There is hope that CFTR modulators will help to continue to improve median life expectancy. Nevertheless, it is important to note that these therapies do not reverse existing disease, and approximately 10% of individuals presently do not qualify for any of the available CFTR modulator therapies based on their genotypes.1 The availability of mutation-specific modulators has brought new hope to individuals with CF and their families, but the search continues to find modulator therapies to benefit all individuals with all CFTR mutations.
Note from Dr. Lee:
The Cystic Fibrosis (CF) Foundation’s partnership with the pharmaceutical industry has significantly impacted patients with this lethal disorder by making CFTR-modifying drugs available. We look forward to the anticipated positive outcomes on morbidity and mortality for CF. Partnerships with pharma may serve as the way to accelerate the development of medicines for other disease where therapies are limited and/or less effective.
- Carlton Lee, PharmD, MPH, FASHP. FPPAG
1. Cystic Fibrosis Foundation Patient Registry. 2018 Patient Registry Annual Data Report. Bethesda, Maryland. Available at: https://www.cff.org/Research/Researcher-Resources/Patient-Registry/2018-Patient-Registry-Annual-Data-Report.pdf. Published August 2019. Accessed January 13, 2020.
2. Andersen DH. Cystic fibrosis of the pancreas and its relation to celiac disease. Am J Dis Child. 1938;56(2):344-399.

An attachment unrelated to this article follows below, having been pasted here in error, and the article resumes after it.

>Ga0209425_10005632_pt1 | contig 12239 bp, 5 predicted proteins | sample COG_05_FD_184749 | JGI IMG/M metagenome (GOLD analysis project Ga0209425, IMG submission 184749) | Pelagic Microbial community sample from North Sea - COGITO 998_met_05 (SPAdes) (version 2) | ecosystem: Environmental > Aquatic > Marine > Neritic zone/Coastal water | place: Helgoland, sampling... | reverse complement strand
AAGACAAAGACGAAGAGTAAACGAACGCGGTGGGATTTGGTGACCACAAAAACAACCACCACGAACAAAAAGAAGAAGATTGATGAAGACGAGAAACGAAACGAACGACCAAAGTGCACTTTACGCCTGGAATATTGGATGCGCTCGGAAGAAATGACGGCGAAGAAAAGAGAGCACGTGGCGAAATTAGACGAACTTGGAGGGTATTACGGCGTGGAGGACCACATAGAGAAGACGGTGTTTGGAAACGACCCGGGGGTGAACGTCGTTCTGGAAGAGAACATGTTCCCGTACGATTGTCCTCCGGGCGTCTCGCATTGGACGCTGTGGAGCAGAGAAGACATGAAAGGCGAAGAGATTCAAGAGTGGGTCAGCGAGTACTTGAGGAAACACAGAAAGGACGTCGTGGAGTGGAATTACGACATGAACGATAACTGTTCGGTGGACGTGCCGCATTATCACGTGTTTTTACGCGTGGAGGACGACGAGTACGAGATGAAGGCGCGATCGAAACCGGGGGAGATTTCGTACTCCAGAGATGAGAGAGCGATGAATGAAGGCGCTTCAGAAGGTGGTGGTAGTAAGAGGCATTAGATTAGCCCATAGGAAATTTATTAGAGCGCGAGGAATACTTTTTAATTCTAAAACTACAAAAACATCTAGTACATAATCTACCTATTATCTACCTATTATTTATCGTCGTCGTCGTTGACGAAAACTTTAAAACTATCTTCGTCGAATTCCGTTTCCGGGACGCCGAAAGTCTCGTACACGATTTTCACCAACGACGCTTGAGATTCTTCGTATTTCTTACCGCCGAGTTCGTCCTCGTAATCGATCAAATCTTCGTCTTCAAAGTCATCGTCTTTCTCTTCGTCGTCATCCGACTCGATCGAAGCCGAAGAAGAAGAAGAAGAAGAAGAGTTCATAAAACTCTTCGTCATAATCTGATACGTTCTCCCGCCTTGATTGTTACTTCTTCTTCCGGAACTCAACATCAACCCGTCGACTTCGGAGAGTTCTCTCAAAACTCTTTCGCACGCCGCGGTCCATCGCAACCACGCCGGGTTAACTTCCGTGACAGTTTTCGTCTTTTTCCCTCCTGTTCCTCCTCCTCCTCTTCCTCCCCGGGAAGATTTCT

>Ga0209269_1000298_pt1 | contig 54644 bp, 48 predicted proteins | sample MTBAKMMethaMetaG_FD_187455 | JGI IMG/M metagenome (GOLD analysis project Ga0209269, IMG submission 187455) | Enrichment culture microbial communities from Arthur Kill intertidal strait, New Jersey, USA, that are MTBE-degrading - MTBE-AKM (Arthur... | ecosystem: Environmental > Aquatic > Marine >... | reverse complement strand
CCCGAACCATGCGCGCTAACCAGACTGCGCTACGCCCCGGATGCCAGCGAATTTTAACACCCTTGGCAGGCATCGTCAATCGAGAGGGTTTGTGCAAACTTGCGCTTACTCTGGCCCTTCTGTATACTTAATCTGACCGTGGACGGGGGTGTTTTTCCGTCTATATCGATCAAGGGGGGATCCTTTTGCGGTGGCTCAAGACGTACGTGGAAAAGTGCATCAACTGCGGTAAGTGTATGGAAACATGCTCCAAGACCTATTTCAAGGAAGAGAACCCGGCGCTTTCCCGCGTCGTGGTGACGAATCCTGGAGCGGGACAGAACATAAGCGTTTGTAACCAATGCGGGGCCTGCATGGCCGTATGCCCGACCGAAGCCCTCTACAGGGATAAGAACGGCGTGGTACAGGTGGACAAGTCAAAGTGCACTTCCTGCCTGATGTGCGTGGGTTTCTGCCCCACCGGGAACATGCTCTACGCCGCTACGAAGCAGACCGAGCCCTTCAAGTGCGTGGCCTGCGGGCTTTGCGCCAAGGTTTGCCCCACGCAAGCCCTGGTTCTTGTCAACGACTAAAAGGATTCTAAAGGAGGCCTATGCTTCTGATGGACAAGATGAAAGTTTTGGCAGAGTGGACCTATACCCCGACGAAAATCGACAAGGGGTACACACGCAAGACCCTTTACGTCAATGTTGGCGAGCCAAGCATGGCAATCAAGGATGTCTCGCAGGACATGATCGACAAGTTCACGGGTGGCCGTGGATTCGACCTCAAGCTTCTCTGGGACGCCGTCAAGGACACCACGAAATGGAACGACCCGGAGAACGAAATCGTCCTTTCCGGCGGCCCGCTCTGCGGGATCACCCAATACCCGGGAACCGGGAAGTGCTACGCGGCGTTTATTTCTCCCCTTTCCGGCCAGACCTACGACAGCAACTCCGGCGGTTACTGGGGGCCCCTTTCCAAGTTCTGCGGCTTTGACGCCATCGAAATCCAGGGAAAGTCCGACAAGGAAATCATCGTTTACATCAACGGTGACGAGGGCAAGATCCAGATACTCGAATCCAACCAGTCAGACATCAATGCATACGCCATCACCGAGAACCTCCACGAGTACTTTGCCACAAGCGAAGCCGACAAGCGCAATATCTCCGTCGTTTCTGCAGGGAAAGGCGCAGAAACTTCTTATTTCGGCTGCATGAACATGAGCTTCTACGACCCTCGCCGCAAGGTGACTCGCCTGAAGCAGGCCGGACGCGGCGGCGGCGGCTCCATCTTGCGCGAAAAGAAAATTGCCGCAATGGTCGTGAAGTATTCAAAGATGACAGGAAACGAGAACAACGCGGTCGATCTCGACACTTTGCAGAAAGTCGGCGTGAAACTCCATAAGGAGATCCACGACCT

3. Kerem B, Rommens JM, Buchanan JA, et al. Identification of the cystic fibrosis gene: genetic analysis. Science. 1989;245(4922):1073-1080.
4. US Cystic Fibrosis Foundation, Johns Hopkins University. CFTR2 website. Available at: http://cftr2.org/. Updated August 2016. Accessed January 13, 2020.
5. Dorfman R, for the CFMD/CFTR1 Team. Cystic fibrosis mutation database [Internet]. Available at: http://www.genet.sickkids.on.ca/StatisticsPage.html. Updated April 25, 2011. Accessed January 13, 2020.
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7. Bessonova L, Volkova N, Higgins M, et al. Data from the US and UK cystic fibrosis registries support disease modification by CFTR modulation with ivacaftor. Thorax. 2018;73(8):731-740.
8. Wainwright CE, Elborn JS, Ramsey BW, et al; TRAFFIC Study Group; TRANSPORT Study Group. Lumacaftor-ivacaftor in patients with cystic fibrosis homozygous for Phe50del CFTR. N Engl J Med. 2015;373(3):220-231.
9. Jennings MT, Dezube R, Paranjape S, et al. An observational study of outcomes and tolerances in patients with cystic fibrosis initiated on lumacaftor/ivacaftor. Ann Am Thorac Soc. 2017;14(11):1662-1666.
10. Taylor-Cousar JL, Munck A, McKone EF, et al. Tezacaftor-ivacaftor in patients with cystic fibrosis homozygous for Phe508del. N Engl J Med. 2017;377(21):2013-2023.
11. Middleton PG, Mall MA, Drevinek P, et al. Elexacaftor-tezacaftor-ivacaftor for cystic fibrosis with single Phe508del allele. N Engl J Med. 2019;381(19):1809-1819.
12. Quittner AL, Buu A, Messer MA, Modi AC, Watrous M. Development and validation of The Cystic Fibrosis Questionnaire in the United States: a health-related quality-of-life measure for cystic fibrosis. Chest. 2005;128(4):2347-2354.